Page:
In spite of the loud thumping outside I was able to sleep and latter, maybe around 4-5 when the music subsided two other people came to sleep. In the morning the breakfast communal table was surrounded by people speaking Spanish. I thought that were Panamanians but surprisingly I understood most of the conversation. It turned out that they from all over the world, Venezuela, Columbia, Chile, Brazil Dominican Republic, Brooklyn, a republic in itself, Russia, Poland. The atmosphere was the typical energetic hangout place where people exchange ideas talking about their life and their travels. When the Panamenians joined I could understand a word of what they said, their accent is so different. The Venezulans were complaining about Chavez-Maduro that transformed the country in a kind of Cuba, describing the situation as “terrible” and their hope is US to intervene somehow. They were not rich but people who were making a living by day-by-day stuff. The Brazilian told about the Carnival in Baranquilla, Columbia, considered the best in the world only after, obviously, Rio. The Russian girl spoke with such a New York accent, with enough “like” and “you know” that I thought that is pulling my leg and is from Brooklyn. But the thing that kept her apart was that being highly educated the ideas overwhelmed the “likes” comparing with her group age in the US. The Russian girl and the two Polish girls were teaching English in Panama City. She disliked Putin who, based on what she says, has no support in cities and educated groups. No surprise! Obviously Ukraine was on her mind. I pondered if to go or not to Coiba where all the operators contacted canceled their tours during the Carnival. One of the Polish girl advised me to go in Santa Catalina and look for local tours saying that I would not have any problem, And she was right on the money.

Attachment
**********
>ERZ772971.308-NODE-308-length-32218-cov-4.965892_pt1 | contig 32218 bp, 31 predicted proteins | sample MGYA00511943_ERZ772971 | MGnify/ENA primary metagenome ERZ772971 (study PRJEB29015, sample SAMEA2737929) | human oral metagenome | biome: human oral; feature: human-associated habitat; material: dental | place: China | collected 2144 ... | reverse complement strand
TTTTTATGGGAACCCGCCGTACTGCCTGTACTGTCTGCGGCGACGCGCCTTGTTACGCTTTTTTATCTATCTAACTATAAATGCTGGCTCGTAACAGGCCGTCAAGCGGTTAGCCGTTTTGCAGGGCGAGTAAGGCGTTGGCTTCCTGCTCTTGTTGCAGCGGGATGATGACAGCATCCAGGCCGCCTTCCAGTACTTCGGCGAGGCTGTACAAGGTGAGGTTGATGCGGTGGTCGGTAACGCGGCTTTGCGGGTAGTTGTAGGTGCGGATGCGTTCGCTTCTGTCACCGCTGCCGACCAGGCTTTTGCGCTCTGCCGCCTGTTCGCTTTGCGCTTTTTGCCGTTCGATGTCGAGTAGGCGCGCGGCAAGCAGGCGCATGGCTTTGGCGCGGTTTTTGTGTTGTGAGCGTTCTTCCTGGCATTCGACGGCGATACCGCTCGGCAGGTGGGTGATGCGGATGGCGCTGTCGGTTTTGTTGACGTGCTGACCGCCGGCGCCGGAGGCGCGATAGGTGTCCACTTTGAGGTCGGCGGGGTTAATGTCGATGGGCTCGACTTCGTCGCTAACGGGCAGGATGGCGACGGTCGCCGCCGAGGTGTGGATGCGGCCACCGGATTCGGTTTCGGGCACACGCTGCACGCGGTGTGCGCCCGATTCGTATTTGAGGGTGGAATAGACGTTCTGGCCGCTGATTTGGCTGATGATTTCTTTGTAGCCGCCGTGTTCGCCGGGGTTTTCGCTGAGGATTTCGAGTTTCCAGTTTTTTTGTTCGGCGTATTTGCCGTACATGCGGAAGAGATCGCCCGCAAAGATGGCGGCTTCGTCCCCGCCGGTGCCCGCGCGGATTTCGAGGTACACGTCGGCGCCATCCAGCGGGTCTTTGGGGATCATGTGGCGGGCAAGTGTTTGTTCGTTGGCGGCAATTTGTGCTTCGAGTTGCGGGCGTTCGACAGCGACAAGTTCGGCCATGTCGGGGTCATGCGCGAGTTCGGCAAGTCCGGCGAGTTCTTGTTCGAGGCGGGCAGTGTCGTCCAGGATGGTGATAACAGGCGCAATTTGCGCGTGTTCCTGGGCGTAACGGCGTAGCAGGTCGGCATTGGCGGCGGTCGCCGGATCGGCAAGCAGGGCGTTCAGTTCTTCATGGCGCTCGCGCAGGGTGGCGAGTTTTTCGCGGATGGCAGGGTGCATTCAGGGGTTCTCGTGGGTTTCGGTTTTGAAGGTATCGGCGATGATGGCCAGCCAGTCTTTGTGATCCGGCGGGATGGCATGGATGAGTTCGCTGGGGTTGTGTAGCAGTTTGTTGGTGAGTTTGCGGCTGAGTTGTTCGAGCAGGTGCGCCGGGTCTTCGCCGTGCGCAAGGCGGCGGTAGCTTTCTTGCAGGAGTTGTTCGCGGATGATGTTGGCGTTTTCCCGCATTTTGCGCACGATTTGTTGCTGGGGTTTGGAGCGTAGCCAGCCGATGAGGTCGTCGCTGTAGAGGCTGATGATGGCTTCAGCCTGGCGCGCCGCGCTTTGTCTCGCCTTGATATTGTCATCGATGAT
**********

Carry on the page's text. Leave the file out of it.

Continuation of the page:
Outside the water hosing started already, the cisterns surrounding the park and two of them were working hard on the crowd that started joyfully to ask for the daily bath. I decided not to go in Las Tablas because of the water and foam danger on my equipment but I found in Los Santos the same. I went and paid to Lupe for the stay. I decided not to wait for the coming Los Santos queen of the Carnival and hopped a 10 minutes bus to Chintre, another one hour ride to Santiago, another one hour to Sona and finally I made the last 4:00 PM to Santa Catalina and in 90 minutes I arrived in heaven.
The road was full of places that organized any tour you needed and the standard price for going for the day to Coiba is a flat $50, compared with the hundreds that were promoted on the Internet. You have to pay $20 the park fee and if you want to stay a night you pay another $20 for the accommodation and the next day boat will bring you back if you are not eaten by crocs. A chat with Maltese owner of the Santa Catalina Inn where I stay, an after sunset sea dip and some dinner and a walk to the beach..